The law, which took effect July 1, allows the new vendor’s identity to remain hidden, a provision Gov. Terry McAuliffe said was necessary to entice companies to do business with Virginia without fear of exposure. McAuliffe, a Democrat, proposed the secrecy bill this year as an alternative to a Republican proposal to use the electric chair as a fallback option if the state should ever be unable to carry out a scheduled execution due to a lack of drugs. At the time, McAuliffe said lawmakers had a choice between effectively ending the death penalty or finding a new way to purchase chemicals.

“The death penalty is the law in Virginia,” said McAuliffe spokesman Brian Coy. “And in the modern atmosphere, with respect to lethal injections, this is the cost of enforcing the law.”

Critics of the law say the lack of public oversight opens the door to price gouging by allowing an unknown vendor to negotiate with a government in desperate need of a controversial product.

“It sounds like we’re executing people with designer heroin or something,” said state Sen. Scott A. Surovell, D-Fairfax, a death penalty opponent who voted against the secrecy law. “Usually when government does things secretly, taxpayers end up paying through the nose. ... Instead of $2,000 toilet seats, I guess we’re going to get $15,000 injections.”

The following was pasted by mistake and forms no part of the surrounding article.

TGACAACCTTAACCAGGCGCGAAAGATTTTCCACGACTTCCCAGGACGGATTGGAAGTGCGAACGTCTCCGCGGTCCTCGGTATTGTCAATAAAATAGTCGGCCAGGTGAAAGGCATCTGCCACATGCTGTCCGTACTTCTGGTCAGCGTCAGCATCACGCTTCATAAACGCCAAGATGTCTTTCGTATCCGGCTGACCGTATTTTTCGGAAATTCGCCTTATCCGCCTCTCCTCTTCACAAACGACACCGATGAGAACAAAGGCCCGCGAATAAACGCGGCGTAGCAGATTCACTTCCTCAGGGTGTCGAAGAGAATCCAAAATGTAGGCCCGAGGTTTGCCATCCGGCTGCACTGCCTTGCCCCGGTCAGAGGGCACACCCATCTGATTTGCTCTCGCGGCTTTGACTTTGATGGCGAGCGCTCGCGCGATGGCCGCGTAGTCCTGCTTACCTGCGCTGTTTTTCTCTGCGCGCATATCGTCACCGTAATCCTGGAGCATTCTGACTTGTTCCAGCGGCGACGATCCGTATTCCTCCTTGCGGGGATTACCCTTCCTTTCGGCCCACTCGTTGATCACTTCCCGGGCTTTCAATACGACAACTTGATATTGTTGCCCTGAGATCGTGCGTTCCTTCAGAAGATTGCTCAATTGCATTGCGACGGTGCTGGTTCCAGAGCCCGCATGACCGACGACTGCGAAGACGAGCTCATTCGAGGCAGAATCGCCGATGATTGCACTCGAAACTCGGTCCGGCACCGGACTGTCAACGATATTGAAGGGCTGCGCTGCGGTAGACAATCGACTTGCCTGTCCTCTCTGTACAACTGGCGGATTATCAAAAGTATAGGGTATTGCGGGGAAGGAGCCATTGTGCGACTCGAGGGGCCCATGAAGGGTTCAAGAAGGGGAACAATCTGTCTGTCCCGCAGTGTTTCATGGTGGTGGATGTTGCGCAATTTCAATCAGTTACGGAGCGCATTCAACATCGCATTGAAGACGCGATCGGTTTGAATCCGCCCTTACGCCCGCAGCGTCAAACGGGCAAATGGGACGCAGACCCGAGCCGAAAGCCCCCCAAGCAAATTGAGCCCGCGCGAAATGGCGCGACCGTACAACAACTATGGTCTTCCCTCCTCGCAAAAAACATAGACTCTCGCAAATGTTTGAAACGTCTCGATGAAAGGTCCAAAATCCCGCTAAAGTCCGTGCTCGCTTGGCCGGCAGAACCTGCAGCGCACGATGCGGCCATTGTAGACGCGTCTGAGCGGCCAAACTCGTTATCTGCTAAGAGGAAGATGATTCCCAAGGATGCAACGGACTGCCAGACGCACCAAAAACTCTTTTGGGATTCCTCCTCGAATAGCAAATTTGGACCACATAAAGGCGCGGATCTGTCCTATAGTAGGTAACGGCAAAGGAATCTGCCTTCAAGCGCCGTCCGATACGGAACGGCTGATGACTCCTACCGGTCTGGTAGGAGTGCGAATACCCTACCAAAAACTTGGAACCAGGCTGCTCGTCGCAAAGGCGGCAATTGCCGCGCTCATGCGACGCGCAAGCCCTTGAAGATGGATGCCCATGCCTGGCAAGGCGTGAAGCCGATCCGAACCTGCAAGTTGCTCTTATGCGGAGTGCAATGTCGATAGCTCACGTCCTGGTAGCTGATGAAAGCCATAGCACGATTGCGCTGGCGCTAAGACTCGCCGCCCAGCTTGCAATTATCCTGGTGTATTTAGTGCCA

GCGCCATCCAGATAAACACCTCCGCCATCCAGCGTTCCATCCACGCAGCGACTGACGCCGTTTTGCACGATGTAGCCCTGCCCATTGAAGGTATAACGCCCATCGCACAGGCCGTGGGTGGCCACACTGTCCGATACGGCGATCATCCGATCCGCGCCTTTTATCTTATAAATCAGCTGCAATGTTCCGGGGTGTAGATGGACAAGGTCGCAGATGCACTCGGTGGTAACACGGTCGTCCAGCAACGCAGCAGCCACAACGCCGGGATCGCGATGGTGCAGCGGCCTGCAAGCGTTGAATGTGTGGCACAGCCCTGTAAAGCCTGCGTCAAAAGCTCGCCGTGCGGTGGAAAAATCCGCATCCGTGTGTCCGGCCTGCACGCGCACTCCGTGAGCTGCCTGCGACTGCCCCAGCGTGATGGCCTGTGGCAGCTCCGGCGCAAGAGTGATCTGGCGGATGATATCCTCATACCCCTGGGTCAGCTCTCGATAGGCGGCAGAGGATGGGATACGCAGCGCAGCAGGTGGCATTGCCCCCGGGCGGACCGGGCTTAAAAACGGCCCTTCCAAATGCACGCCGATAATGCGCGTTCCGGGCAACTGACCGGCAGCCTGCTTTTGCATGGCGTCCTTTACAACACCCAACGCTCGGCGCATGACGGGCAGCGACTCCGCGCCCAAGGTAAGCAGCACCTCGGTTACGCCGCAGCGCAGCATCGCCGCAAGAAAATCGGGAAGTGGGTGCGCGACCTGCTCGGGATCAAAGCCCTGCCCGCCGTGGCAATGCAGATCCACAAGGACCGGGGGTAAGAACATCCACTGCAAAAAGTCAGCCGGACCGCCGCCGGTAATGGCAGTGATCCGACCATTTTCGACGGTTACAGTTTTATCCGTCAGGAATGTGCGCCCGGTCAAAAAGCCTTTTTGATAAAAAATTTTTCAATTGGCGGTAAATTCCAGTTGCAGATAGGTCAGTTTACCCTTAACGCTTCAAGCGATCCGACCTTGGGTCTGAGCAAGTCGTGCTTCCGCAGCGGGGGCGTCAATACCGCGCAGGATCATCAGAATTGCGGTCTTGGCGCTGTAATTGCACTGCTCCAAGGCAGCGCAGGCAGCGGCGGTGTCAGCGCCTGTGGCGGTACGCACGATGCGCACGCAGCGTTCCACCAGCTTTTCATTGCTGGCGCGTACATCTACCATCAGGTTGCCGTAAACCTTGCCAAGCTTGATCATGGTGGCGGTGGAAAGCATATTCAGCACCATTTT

Officials redacted the cost in their initial response to a Freedom of Information Act request filed by the Richmond Times-Dispatch, citing the secrecy measure that appears to only cover the supplier’s identity. After a reporter questioned whether the secrecy law also shields the contract’s financial details, the Department of Corrections released a new version of the contract that discloses the price. Corrections spokeswoman Lisa Kinney said in an email that the price was being revealed after “further consideration by counsel as to the level of confidentiality required by the General Assembly.”

The price covers three doses of the compounded drug (a primary dose and two backups) and enough vials to allow the drug to be tested every month until its expiration date. Kinney noted that drugs purchased from manufacturers could be treated like “any other commercially available drug” and didn’t have to be tested.

Though several death-penalty states, including nation-leading Texas, carry out executions using a single drug, Virginia uses a three-drug execution protocol: a sedative in step one, a paralytic in step two and a final drug to stop the heart. Virginia has struggled to find drugs for the first step, which can involve one of three approved drugs: midazolam, pentobarbital and sodium thiopental.